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ACORNS NW primarily takes place at Priest Point Park, which also has a beach. Students are able to learn about both forest and ocean animals and plants. Photo courtesy: ACORNS NW

Being inclusive and accessible for all is a founding principle for ACORNS NW. Both co-founders, as well as several staff members and students, identify as LGBTQIA+ and several of their camps are geared toward transgender or non-binary youth in particular. Additionally, ACORNS NW works to include people of color into their staff and student mix.

McKenna and Öbom are also aware that Priest Point Park (where most of their forest school programs and activities are held) is on Native American land and have included that knowledge into their multiple curriculums. On the ACORNS NW website, they state:

“We acknowledge that these lands and waters are the territory of the Steh-chass people. The Steh-chass people are of the Squaxin Island Tribe. The surrounding mountains, valleys, waterways and shorelines are imbued with their living presence. May we nurture our relationship with our Coast Salish neighbors and our shared responsibilities to this place, their homelands, where we mutually reside.”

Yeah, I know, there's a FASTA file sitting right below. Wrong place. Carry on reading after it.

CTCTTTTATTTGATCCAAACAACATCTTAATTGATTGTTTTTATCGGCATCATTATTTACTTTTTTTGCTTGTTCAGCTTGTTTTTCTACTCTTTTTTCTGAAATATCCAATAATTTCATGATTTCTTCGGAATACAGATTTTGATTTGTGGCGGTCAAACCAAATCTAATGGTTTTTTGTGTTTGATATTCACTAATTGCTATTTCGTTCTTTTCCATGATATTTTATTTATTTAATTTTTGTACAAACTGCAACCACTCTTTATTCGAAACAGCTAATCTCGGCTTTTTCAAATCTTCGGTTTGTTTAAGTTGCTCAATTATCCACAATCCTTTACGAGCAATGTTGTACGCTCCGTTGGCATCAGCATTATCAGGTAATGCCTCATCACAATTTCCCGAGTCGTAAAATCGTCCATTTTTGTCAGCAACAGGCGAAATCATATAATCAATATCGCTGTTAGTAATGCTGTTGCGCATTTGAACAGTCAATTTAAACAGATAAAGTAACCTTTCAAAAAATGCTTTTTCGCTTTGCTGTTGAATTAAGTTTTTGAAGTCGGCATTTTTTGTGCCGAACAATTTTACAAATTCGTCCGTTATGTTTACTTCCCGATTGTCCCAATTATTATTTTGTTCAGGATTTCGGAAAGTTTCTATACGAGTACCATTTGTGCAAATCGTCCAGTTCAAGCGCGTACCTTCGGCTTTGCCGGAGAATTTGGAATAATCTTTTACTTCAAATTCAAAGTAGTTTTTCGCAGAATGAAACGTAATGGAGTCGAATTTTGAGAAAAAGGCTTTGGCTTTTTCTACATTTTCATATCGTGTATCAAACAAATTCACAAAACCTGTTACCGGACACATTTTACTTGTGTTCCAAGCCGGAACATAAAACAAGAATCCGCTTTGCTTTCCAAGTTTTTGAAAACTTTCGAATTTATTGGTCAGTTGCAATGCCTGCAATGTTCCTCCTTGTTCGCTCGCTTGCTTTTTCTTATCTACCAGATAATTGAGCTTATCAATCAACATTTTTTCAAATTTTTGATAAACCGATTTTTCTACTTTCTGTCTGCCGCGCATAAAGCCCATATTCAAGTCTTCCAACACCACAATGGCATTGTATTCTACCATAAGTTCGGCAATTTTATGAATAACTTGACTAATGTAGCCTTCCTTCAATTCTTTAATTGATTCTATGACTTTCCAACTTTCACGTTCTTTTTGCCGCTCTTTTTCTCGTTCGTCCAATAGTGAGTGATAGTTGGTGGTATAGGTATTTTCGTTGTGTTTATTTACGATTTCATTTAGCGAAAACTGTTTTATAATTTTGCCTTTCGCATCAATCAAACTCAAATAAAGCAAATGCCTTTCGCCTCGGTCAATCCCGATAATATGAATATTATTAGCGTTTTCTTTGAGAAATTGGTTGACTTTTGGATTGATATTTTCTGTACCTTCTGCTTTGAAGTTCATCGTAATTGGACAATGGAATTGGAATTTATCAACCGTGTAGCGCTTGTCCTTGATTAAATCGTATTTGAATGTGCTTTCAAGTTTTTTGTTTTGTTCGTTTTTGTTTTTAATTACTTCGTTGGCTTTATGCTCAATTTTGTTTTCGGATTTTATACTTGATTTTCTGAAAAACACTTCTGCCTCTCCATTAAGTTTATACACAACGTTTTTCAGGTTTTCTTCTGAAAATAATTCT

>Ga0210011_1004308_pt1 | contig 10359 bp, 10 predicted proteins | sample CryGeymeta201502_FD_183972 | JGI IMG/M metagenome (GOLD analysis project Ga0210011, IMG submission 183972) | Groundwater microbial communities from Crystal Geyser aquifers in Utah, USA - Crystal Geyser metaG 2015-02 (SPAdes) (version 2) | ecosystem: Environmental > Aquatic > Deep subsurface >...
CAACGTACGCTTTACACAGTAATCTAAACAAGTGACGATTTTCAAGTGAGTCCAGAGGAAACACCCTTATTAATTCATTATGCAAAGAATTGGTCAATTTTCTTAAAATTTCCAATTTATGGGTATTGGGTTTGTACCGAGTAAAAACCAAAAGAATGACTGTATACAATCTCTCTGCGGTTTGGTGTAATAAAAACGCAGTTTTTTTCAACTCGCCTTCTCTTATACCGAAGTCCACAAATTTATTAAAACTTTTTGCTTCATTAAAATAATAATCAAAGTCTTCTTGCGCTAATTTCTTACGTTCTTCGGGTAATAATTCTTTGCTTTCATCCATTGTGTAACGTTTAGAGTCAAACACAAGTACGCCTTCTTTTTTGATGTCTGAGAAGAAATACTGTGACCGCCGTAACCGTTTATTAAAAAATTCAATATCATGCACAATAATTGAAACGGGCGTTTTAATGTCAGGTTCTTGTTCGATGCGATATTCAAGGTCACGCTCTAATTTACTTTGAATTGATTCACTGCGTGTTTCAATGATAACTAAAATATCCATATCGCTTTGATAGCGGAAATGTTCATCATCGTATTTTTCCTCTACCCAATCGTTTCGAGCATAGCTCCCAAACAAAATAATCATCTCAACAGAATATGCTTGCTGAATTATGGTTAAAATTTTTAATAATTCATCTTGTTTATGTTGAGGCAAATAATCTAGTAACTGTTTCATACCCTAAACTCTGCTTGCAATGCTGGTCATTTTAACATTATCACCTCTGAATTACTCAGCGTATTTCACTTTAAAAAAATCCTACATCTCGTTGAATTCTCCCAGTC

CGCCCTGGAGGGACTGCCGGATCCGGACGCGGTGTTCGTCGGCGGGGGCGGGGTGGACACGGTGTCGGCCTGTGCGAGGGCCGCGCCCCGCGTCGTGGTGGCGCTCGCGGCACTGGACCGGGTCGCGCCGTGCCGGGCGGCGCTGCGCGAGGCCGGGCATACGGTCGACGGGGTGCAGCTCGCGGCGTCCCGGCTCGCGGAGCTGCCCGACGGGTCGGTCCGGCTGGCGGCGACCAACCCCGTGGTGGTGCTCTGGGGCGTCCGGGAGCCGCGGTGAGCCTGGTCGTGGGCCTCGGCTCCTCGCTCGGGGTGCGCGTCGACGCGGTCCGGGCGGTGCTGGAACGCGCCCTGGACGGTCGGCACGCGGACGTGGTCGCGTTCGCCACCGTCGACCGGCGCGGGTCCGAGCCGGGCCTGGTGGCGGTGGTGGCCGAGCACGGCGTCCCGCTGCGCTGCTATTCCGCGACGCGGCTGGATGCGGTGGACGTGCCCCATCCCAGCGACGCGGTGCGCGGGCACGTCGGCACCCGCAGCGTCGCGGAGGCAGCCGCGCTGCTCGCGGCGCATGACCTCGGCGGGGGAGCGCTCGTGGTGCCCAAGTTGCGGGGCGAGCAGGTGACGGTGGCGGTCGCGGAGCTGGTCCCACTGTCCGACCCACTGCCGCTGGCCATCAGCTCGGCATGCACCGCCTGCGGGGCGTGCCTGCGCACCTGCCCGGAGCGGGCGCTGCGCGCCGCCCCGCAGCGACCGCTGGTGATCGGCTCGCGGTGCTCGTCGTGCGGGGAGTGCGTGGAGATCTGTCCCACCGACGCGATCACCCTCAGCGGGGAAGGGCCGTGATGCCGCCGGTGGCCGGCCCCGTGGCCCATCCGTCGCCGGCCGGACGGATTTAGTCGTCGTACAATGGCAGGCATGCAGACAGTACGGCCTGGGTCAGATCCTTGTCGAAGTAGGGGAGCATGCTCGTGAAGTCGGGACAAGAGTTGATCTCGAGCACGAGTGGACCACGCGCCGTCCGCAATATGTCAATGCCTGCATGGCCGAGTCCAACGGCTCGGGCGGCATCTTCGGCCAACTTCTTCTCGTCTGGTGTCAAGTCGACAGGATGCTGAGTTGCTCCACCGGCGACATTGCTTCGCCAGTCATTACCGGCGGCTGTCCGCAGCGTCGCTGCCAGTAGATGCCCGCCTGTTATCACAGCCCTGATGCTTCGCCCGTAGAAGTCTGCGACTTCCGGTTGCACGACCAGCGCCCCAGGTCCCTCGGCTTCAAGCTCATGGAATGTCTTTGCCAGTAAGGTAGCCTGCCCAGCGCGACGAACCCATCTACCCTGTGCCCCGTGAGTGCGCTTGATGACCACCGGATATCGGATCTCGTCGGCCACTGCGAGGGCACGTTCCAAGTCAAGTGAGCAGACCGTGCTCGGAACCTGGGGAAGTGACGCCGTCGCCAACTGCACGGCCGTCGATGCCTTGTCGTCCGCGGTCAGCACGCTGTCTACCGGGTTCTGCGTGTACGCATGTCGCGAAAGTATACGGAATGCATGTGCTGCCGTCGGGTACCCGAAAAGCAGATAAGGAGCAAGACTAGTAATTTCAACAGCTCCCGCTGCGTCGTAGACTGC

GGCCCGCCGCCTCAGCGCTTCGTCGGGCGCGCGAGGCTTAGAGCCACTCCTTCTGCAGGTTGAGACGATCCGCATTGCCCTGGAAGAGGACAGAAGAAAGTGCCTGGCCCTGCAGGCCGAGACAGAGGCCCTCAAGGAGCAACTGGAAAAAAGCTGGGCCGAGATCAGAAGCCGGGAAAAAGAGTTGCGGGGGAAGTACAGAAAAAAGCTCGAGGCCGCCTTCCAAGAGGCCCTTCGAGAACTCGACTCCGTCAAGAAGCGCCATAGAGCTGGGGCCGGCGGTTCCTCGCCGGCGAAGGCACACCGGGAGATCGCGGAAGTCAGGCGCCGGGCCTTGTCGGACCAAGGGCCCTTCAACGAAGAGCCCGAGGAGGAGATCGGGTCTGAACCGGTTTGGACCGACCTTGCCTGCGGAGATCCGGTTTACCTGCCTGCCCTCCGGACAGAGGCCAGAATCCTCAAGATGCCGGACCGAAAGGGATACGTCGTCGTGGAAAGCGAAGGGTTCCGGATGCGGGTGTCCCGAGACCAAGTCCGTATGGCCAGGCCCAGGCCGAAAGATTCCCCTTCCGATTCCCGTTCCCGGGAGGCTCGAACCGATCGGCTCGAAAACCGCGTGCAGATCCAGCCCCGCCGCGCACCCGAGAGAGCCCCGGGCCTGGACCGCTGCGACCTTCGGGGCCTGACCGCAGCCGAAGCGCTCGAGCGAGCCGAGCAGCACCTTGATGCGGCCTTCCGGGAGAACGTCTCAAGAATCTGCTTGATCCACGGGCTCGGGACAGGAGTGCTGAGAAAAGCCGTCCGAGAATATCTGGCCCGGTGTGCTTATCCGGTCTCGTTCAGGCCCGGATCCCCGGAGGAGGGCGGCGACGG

Outdoor schools have also started to become part of the statewide conversation about education. Senate bill 5357 created a pilot program utilizing existing outdoor schools (including ACORNS NW) to help define the regulations involved in licensing outdoor early learning facilities. Childcare facilities and preschools both have sets of rules they must follow and ACORNS NW is working with lawmakers and other preschools to compare the two lists of regulations (since outdoor schools have similarities to both traditional preschools and daycare programs) and create one that works for outdoor preschools.